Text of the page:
OCEAN CITY — Gov. Martin O’Malley said Saturday that tax increases could be necessary next year because Maryland faces a $1 billion budget shortfall as well as great uncertainty about how Congress’s action to reduce the federal debt will impact the state.
Speaking to a conference of county leaders, O’Malley (D) offered no specifics but said he will consider a range of “new revenues” to help close a projected budget gap that is likely to grow in December after the new congressional “supercommittee” completes its work.
“Any further help from Washington, I think you would agree . . . that’s pretty doubtful,” O’Malley said. “In fact, more likely is a lot more serious hurt. . . . We will have to make more cuts, and at the same time, to protect our children’s future, we must be open to new revenues.”
O’Malley said he will pursue “a balanced approach” to preserve investments in education and programs that spur job creation, in contrast to that of what he called “the obstructionist, economic saboteurs in Congress.”
Talk of a possible tax increase brought a swift rebuke from Senate Minority Whip E.J. Pipkin (R-Queen Anne’s), who was in the audience.
“What planet does he live on?” Pipkin asked reporters afterward. “We have people who are trying to make ends meet. . . . I don’t think Maryland, by any objective benchmark, is undertaxed.”
The governor’s speech at the closing session of the Maryland Association of Counties punctuated a four-day conference at which uncertainty was an underlying theme.
Just as state leaders are anxious about how federal actions will affect programs such as health care and transportation, county officials are bracing for the effect of state-level cuts on their budgets.
Several powerful state lawmakers, for example, say Maryland should no longer pick up the entire cost of county teacher pensions. Shifting part of that responsibility to counties could save the state hundreds of millions of dollars a year but force tax increases or additional spending cuts at the county level.
In his speech, O’Malley, who has resisted such a shift, did not weigh in on the debate, which is likely to come to a head after the General Assembly reconvenes in January. After his remarks, O’Malley declined to discuss which revenue increases are on the table.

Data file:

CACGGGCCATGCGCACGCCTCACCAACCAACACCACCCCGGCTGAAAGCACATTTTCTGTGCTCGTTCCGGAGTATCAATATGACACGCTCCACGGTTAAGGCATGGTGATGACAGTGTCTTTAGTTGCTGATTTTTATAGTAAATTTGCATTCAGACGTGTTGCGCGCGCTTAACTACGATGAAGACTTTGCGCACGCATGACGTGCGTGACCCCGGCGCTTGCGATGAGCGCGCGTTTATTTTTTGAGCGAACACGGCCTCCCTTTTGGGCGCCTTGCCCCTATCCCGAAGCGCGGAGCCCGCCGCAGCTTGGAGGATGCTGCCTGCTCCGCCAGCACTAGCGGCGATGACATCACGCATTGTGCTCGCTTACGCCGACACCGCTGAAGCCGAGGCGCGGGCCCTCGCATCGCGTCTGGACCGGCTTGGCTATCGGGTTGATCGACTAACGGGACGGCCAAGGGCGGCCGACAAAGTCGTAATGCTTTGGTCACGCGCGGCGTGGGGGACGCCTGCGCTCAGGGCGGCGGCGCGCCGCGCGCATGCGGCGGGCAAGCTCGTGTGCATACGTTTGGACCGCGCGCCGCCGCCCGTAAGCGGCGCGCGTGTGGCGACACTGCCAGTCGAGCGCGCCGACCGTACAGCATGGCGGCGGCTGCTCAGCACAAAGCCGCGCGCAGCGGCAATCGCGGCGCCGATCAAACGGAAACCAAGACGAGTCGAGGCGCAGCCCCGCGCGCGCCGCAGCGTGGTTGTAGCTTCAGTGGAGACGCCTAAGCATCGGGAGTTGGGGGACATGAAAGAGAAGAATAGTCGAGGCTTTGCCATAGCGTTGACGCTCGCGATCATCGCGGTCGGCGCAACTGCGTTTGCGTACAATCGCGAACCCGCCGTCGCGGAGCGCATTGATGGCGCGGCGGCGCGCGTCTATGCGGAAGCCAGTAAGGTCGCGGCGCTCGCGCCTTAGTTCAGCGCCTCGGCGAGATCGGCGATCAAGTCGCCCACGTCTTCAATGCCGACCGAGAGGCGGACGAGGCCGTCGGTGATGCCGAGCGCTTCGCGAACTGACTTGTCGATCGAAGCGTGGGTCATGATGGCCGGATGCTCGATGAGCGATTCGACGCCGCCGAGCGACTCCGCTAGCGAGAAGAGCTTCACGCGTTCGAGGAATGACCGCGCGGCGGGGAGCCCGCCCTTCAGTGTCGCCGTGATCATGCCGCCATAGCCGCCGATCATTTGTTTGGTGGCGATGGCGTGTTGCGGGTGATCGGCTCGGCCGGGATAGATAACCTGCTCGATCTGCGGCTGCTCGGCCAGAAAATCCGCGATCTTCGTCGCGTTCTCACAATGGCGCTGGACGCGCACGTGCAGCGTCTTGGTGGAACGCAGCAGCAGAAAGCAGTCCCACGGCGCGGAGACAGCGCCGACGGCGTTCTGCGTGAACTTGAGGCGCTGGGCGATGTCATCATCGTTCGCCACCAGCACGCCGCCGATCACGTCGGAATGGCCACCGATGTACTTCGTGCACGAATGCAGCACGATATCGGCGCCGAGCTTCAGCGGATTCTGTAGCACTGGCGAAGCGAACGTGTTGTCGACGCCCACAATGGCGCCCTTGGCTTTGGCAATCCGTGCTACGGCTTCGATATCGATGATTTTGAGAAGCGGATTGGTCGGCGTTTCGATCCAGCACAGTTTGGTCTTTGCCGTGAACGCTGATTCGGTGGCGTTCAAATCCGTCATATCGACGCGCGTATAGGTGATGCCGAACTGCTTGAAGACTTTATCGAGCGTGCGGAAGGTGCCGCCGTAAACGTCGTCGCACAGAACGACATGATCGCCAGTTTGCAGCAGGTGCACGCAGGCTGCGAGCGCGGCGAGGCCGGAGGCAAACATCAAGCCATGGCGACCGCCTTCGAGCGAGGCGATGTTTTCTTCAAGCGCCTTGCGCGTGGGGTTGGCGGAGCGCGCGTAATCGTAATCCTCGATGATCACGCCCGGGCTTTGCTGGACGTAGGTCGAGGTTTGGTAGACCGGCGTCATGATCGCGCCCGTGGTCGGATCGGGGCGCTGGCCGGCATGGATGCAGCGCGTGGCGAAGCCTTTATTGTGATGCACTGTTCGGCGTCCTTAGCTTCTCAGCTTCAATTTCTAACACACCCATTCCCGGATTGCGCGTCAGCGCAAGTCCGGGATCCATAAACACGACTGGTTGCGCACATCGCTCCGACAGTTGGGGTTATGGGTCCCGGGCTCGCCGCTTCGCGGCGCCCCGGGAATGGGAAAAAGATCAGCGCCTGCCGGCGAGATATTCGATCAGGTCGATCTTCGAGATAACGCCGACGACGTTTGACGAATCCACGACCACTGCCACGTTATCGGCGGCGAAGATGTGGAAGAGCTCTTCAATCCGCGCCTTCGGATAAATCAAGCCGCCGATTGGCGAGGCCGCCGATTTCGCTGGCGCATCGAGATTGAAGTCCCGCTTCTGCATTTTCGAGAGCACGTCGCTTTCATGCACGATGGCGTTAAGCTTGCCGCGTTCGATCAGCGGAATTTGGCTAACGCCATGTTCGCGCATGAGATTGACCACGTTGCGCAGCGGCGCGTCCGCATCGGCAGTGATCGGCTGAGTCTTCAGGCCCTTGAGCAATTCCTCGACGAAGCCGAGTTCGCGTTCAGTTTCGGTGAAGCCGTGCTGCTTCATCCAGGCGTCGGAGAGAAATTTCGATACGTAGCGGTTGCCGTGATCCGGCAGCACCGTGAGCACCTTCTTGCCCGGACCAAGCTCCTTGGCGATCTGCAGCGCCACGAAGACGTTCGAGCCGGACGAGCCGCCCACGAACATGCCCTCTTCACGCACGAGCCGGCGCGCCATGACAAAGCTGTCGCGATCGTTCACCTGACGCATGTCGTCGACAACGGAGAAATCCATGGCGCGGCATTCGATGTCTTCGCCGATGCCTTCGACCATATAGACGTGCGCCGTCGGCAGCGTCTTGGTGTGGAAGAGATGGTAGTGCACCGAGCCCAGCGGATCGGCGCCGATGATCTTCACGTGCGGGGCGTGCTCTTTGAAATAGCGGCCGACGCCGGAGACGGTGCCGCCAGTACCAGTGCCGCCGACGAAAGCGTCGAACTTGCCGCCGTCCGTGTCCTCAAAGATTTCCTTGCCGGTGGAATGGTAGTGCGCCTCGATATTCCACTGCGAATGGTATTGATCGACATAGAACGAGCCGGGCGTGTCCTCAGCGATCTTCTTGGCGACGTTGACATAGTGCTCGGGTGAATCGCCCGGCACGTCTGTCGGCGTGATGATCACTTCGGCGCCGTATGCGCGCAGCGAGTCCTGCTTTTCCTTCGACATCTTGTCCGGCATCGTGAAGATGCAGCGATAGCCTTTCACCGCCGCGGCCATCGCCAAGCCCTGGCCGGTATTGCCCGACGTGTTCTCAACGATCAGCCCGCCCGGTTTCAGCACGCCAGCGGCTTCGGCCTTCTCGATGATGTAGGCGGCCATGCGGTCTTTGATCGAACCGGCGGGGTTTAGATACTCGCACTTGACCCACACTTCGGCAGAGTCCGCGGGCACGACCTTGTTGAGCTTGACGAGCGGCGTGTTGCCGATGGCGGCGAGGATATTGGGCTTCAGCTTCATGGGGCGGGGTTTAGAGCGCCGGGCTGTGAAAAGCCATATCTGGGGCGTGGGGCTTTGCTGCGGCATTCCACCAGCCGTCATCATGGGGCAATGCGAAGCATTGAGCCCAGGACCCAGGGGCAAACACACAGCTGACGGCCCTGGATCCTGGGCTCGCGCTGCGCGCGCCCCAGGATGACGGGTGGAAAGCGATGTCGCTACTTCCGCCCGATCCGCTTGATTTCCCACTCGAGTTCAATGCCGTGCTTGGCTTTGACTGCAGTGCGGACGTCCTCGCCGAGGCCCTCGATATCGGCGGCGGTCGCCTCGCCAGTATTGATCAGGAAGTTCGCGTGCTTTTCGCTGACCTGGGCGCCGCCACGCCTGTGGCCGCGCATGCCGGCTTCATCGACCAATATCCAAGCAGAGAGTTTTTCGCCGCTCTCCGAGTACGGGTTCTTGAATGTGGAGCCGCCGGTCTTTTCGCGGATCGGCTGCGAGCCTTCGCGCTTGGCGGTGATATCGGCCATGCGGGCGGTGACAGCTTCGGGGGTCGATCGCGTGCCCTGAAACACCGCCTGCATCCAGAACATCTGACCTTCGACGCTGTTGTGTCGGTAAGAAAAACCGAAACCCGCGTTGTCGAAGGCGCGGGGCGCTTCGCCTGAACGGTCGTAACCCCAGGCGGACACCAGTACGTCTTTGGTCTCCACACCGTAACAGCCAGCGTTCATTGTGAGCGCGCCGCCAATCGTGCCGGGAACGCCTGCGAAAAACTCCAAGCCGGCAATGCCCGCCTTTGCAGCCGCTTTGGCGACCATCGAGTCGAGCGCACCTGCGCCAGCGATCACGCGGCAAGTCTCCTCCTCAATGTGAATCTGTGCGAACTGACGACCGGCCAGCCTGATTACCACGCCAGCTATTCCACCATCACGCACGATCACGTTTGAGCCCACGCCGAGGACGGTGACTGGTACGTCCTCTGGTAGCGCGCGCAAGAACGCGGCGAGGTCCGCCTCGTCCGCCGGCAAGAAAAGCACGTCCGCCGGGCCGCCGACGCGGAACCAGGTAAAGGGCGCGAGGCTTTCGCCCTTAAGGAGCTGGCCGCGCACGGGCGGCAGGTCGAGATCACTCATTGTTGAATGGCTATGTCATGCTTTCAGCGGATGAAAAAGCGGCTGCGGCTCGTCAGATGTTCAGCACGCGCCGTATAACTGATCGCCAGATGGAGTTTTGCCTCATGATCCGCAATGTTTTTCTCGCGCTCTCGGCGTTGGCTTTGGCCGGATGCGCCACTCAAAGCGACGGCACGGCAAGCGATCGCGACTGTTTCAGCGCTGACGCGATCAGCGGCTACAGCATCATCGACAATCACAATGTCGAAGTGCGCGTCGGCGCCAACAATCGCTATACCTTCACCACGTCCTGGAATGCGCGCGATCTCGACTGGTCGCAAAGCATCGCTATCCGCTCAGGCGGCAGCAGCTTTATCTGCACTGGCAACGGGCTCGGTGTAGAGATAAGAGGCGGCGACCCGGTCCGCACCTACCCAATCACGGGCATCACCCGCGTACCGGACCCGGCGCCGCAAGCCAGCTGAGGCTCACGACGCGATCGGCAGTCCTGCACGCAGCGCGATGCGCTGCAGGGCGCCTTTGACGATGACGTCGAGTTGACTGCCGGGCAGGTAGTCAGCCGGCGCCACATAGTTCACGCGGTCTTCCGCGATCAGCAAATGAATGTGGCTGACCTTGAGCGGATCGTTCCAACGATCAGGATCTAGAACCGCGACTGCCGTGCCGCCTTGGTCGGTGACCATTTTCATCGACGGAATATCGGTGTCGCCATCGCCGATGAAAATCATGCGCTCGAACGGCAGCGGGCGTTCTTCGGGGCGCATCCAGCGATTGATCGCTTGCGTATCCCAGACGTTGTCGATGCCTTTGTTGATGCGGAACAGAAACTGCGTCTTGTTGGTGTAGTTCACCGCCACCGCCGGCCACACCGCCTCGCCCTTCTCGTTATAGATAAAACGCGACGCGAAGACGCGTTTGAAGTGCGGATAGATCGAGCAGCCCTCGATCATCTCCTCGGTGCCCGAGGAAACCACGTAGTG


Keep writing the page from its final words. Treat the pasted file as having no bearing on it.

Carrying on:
He has been willing to raise taxes, most notably during a special session in 2007, his first year in office. To close a budget shortfall, lawmakers approved increases totaling $1.4 billion a year in sales, corporate, tobacco and other taxes, according to estimates at the time.
Since then, O’Malley and lawmakers have made repeated rounds of spending cuts — a cumulative $6.8 billion, according to the governor’s office — as tax revenue fell sharply during the recession.
Revenue collections have started to pick up, but state analysts are projecting a gap of more than $1 billion in the fiscal year that starts next July.
A blue-ribbon commission created by the legislature has also recommended raising an additional $800 million a year in new revenue for a backlog of transportation needs, which are funded through a separate budget. That would likely mean an increase in the state’s 23.5 cent-a-gallon gas tax.
Earlier in the year, O’Malley and lawmakers explored handling some budget issues in a special session this fall, when legislators will convene in Annapolis to redraw congressional district maps. On Saturday, O’Malley played down that prospect because of the uncertainty in Congress.
“It’s really hard to know the extent of the fix until the supercommittee completes its work,” O’Malley said.
Howard County Executive Ken Ulman (D), president of the county organization, said he is sympathetic to O’Malley’s position after a closed-door meeting Friday between the governor and top county leaders.
“We’re going to have to stay nimble and see what our reality is,” Ulman said, adding that the cuts coming from Washington “could be worse than anyone’s thinking.”
Action — or inaction — by Congress could force the state’s hand on transportation issues sooner than that. The House and Senate have prepared very different versions of legislation to reauthorize federal surface transportation funding.
Speaking on a conference panel Friday, Maryland Transportation Secretary Beverley K. Swaim-Staley said she is not optimistic that differences will be worked out by the end of next month, when authorization expires. Even a temporary break in federal funding could halt tens of millions’ worth of state transportation projects, she said.
Congress also faces a Sept. 30 deadline to reauthorize a federal gasoline tax of 18.4 cents per gallon. The tax is the largest source of federal funding for road and mass transit projects.
Although such votes have been routine, some Republicans have suggested they may balk at reauthorization this year. If the tax is not reauthorized, states will have to decide whether to assume a larger role in funding transportation.
“I don’t know what’s going to happen this year,” Swaim-Staley said. “We’ve never been in such a precarious position on the federal side.”